The Australian divisions have done particularly good work in the present series of attacks. Most of the Australians have been cleaned up in all the bases here, as well as in England, and sent up the line to reinforce our divisions. I don’t think there are very many of them left in Blighty now.
I don’t know what will happen if the present number of casualties occur up the line. We will be down to zero in no time, as there seem to be very few reinforcements leaving Australia.
At the time of writing, and if Hun keeps up his present tactics much longer, the whole thing will be decided either one way or the other. He has given the British a nasty set-back, and things are not looking very bright at all.
I think the position is much worse than the heads try to make out, but of course they have to look on the bright side of affairs and take up an optimistic attitude at this stage. The French have saved the situation, though, I think.
1918. 27 July. Molong Express and Western District Advertiser
“Aussies”‘ Good Work-Fighting and Marrying.
Signaller W. Leathem, writing from France on May 10, says:-
I’m at present at the Base having a bit of a spell, I came here from a hospital about a fortnight ago, and as I’m feeling tit again I expect to go back up the line in a day or two, to carry on with the good work. Our boys have been getting a pretty rough time since this offensive started; but have always come out on top.
Four of the Australian Divisions have been specially mentioned for good work. From what I can hear, nearly all the girls in “Aussy” are getting married lately.
In every letter I get from Australia I read that so and so has been married, and somebody else is engaged. Why, if they keep the present pace up, all the poor old war veterans will be left at the post when they get back.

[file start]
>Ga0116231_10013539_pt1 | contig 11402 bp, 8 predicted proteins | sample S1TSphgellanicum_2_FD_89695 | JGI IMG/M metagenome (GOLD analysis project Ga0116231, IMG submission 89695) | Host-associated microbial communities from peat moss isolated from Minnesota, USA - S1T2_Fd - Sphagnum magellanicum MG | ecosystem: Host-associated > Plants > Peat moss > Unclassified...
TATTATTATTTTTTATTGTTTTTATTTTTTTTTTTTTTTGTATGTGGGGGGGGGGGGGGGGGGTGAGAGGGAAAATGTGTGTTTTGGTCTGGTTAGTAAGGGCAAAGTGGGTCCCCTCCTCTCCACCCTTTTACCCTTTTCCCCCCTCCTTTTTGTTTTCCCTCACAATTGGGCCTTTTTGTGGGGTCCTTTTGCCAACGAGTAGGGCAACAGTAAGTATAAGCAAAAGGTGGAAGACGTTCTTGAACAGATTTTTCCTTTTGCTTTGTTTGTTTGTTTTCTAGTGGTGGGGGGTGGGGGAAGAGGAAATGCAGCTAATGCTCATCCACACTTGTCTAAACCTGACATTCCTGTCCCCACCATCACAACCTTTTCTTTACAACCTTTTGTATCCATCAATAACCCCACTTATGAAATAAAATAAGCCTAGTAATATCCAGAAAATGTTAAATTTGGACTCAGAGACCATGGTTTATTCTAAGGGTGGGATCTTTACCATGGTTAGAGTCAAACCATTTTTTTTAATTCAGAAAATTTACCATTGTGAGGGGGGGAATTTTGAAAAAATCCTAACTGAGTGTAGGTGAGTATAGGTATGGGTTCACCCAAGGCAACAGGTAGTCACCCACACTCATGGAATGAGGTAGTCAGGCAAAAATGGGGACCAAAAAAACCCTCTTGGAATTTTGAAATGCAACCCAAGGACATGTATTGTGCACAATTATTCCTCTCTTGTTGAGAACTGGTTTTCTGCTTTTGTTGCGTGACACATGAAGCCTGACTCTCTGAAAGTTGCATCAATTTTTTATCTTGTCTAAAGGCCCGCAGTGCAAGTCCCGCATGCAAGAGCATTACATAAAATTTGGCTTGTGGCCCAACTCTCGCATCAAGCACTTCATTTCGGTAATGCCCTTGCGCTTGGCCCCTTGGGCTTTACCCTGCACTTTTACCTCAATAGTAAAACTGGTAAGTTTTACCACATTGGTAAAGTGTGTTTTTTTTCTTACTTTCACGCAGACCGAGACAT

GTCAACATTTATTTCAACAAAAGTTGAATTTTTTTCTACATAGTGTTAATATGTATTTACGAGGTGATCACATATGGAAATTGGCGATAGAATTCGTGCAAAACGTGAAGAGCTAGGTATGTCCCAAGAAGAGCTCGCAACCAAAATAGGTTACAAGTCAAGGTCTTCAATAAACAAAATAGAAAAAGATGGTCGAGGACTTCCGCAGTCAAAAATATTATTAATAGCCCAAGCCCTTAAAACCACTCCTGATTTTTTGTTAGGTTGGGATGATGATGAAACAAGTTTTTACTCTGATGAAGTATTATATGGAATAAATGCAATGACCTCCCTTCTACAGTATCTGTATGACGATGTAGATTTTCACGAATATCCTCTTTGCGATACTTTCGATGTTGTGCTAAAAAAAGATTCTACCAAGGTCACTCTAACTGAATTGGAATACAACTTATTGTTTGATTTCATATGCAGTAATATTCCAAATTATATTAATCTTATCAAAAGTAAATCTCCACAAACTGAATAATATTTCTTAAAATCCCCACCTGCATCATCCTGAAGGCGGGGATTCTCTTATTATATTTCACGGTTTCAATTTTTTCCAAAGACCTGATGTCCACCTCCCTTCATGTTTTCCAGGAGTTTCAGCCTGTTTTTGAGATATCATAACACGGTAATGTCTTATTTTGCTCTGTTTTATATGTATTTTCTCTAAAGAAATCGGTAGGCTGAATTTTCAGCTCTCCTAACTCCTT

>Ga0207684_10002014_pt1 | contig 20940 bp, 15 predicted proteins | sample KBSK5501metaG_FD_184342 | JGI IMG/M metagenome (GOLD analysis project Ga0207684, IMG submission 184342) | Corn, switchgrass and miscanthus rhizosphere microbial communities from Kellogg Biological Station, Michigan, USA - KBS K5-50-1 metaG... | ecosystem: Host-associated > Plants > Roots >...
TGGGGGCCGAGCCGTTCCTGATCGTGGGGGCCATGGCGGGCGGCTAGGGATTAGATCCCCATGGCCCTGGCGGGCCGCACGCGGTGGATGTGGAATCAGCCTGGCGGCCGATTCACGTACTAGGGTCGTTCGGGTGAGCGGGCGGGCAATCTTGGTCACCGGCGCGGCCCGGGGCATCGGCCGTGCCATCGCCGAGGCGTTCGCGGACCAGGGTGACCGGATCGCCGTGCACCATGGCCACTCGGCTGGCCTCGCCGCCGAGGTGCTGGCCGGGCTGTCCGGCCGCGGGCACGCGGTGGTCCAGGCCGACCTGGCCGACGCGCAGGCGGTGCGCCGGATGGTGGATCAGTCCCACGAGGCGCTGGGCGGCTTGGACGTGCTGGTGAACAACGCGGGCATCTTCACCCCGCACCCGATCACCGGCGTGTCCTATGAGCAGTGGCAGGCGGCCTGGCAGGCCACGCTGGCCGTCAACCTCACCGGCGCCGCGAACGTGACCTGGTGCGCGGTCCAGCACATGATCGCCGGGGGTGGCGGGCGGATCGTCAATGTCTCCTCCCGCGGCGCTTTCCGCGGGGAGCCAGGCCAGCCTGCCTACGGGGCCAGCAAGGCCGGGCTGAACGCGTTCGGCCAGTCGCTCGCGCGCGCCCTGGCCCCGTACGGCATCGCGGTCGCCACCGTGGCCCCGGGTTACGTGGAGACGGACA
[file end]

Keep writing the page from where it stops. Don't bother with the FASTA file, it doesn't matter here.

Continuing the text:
1919. 12 July. The Sydney Morning Herald
BY THE AENEAS.
The following members of the A.I.F are returning to Australia by the steamer Aeneas, and will arrive overland from Melbourne tomorrow. W.H Leathem..
1919. 18 July. Molong Argus, NSW.
After over three years of fighting on the other side of the world, Signaller Wallie Leathem, son of Mr W. Leathem, arrived home again, safe and sound, on Tuesday morning. Wallie was one of the big batch of returned soldiers who came over from Melbourne to Sydney last Sunday by special train.
1919. 21 July. Leader Orange, NSW.
Sapper W. Leathem returned to Molong on Tuesday, after an absence of over three years or active service.
1919. 24 July. Western Champion Parkes, NSW
Sapper W. Leathem returned to Molong on Tuesday, after an absence of over three years on active service.
Though he had been in several tight corners he was fortunate enough to escape wounding, and, beyond a Brief illness, lie was not incapacitated from duty.
1919. 31 July. Western Champion, Parkes, NSW:
Sapper W. Leathem, on Monday night, and was presented with, a gold ring (inset with his regimental colours) and a pair of military brushes.